Farmers urge action after top rice fails to win prize

Farmers urge action after top rice fails to win prize

Rice traders are calling on the Ministry of Agriculture and Agricultural Cooperatives to prioritise the development and improvement of rice varieties after Thailand's signature jasmine rice, Thai Hom Mali, failed to win the World's Best Rice award for a second year.

Vietnam's ST24 rice won this year's award, while Cambodia's premium fragrant rice, Malys Angkor, won the honours in 2018.

Chookiat Ophaswongse, honorary president of Thai Rice Exporters Association, said missing the award twice in a row indicates that their rivals have been continuously working on developing their product.

Thai jasmine rice had won the honours in 2009, 2010, 2014, 2016 and 2017.

"As far as I know, Vietnam's ST24 has never been named best before, which shows that it has made a significant improvement. This is worrying for Thailand because the Vietnamese product is almost half the price of Thai rice," he said.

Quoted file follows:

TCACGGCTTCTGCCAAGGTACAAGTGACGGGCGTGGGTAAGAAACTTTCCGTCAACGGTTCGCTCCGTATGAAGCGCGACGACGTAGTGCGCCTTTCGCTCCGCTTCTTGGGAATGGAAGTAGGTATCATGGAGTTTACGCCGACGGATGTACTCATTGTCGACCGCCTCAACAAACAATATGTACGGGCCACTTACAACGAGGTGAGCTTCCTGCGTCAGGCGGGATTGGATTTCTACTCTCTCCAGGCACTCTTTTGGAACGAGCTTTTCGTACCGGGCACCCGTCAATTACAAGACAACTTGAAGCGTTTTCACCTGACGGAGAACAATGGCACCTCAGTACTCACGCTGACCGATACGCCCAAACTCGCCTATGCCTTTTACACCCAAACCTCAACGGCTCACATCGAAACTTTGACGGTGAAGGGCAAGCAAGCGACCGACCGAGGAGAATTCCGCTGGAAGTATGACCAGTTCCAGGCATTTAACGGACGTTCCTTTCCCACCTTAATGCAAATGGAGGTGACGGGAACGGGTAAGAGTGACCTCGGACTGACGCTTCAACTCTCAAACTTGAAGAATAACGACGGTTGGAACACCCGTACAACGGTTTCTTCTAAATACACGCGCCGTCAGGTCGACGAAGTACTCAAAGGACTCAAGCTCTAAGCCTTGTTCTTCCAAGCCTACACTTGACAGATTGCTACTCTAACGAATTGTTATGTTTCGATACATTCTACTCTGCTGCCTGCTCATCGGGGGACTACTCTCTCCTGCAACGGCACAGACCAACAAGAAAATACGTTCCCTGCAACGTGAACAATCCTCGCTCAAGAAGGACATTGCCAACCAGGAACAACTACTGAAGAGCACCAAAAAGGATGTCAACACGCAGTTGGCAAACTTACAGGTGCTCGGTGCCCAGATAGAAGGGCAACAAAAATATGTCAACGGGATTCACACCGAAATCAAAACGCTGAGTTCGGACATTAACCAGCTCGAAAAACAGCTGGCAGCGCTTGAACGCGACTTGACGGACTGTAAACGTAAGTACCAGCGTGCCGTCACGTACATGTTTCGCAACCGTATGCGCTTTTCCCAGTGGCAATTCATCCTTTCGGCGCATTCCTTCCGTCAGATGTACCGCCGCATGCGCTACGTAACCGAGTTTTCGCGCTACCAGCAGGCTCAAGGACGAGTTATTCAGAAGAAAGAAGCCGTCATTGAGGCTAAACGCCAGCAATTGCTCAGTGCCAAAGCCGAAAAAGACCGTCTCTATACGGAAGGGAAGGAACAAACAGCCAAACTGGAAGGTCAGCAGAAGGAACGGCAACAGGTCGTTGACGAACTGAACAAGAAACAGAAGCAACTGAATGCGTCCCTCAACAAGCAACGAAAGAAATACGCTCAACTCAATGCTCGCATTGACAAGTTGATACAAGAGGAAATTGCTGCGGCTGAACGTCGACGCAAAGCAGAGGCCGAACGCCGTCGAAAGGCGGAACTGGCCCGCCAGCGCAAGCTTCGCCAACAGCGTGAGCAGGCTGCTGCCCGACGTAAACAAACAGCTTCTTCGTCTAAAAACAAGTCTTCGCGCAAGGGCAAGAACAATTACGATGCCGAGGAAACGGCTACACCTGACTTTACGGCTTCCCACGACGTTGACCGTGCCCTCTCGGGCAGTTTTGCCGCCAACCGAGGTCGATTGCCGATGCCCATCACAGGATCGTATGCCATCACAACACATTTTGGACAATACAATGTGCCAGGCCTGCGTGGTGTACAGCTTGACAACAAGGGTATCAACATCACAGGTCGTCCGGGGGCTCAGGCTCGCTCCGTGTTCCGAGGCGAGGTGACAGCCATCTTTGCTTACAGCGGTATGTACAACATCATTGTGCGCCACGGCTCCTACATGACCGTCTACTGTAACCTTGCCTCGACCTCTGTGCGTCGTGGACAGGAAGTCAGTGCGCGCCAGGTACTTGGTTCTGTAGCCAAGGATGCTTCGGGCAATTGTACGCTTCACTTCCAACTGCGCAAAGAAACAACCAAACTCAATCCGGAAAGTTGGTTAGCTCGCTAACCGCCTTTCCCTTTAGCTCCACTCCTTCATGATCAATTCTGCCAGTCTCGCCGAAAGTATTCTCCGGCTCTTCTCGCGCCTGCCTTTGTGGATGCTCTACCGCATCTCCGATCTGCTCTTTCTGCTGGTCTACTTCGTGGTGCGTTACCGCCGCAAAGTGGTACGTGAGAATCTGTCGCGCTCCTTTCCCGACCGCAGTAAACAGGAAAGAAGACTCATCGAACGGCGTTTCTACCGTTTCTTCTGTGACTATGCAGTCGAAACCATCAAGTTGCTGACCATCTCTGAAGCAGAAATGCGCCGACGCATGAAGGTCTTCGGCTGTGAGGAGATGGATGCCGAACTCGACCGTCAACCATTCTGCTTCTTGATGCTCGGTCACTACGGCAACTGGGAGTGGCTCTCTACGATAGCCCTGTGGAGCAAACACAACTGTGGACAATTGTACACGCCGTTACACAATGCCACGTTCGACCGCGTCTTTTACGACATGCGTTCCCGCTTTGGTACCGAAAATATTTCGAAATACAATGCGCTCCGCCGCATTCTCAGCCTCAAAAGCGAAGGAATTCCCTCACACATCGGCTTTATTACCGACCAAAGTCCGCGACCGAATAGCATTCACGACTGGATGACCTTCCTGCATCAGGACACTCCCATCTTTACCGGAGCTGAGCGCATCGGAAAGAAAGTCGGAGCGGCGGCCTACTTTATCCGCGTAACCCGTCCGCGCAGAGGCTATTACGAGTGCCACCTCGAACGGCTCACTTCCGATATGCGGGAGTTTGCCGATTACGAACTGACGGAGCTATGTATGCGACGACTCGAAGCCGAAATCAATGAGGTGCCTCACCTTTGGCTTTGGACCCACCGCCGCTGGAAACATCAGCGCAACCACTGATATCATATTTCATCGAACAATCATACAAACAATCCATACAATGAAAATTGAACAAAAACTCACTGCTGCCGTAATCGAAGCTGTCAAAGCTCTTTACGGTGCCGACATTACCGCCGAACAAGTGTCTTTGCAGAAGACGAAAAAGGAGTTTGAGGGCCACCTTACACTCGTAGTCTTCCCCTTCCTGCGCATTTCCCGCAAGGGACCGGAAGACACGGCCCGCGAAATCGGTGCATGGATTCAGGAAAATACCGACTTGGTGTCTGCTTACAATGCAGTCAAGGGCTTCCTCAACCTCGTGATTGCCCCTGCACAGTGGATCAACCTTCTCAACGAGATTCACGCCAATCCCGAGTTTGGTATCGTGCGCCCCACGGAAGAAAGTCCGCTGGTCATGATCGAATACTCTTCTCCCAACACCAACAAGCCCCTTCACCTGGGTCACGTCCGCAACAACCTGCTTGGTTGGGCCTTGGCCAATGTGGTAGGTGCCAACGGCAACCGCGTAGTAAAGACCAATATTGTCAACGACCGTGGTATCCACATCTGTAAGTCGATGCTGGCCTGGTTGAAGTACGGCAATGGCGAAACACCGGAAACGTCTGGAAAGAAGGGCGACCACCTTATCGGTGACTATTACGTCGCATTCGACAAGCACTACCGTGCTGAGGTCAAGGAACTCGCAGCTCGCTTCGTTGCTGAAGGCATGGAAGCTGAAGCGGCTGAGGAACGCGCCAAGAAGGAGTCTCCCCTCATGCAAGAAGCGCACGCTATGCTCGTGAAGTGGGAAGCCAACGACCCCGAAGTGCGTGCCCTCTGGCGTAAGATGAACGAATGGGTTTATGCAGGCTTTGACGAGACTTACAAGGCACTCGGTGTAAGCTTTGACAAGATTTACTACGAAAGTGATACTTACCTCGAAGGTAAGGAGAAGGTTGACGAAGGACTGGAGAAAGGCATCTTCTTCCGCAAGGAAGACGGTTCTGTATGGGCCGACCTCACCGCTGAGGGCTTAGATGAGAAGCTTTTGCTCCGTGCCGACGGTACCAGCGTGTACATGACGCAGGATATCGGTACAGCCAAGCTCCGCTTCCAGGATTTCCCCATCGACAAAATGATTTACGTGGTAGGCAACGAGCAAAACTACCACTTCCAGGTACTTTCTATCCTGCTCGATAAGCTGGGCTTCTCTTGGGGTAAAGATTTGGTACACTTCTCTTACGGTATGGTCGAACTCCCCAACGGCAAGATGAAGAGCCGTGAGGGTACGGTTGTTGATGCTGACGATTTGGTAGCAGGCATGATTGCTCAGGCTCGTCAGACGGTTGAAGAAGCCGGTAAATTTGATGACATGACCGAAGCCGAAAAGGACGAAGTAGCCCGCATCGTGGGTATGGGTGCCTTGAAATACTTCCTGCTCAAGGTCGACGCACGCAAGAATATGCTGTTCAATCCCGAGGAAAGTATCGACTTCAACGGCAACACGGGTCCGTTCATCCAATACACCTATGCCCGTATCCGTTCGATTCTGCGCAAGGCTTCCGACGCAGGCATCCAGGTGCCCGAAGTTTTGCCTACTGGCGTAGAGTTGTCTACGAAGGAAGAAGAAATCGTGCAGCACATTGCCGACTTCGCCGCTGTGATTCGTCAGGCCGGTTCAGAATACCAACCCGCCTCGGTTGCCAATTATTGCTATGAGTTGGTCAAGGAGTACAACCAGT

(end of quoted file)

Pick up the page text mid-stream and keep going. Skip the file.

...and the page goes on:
Thai Hom Mali rice goes for US$1,100 to $1,200 (B33,289 to B36,315) per tonne, while the Vietnamese version is priced at $600 per tonne, he said, adding that Vietnam also has better yield per rai and lower production costs.

"This has put us on notice and the Agriculture Ministry should focus on the development and improvement of Thai rice varieties. Our neighbours like Vietnam and Cambodia have almost caught up with us," he said.

He noted that if nothing is done to improve the quality, Thai rice may become a thing of the past in just five years because buyers will opt for a cheaper version if there is no big difference. Also, he said, Vietnam has spent five years improving the sweet, delicious taste of ST24 rice.

The annual rice contest is conducted by a panel of international chefs who inspect and evaluate the aroma, taste, texture and shape of the rice grains in question.

Kirati Ratchano, Foreign Trade Department's acting chief, tried to ally concerns by saying most importers still recognise the quality of Thai rice, though he admitted that the authorities need to maintain and improve it.


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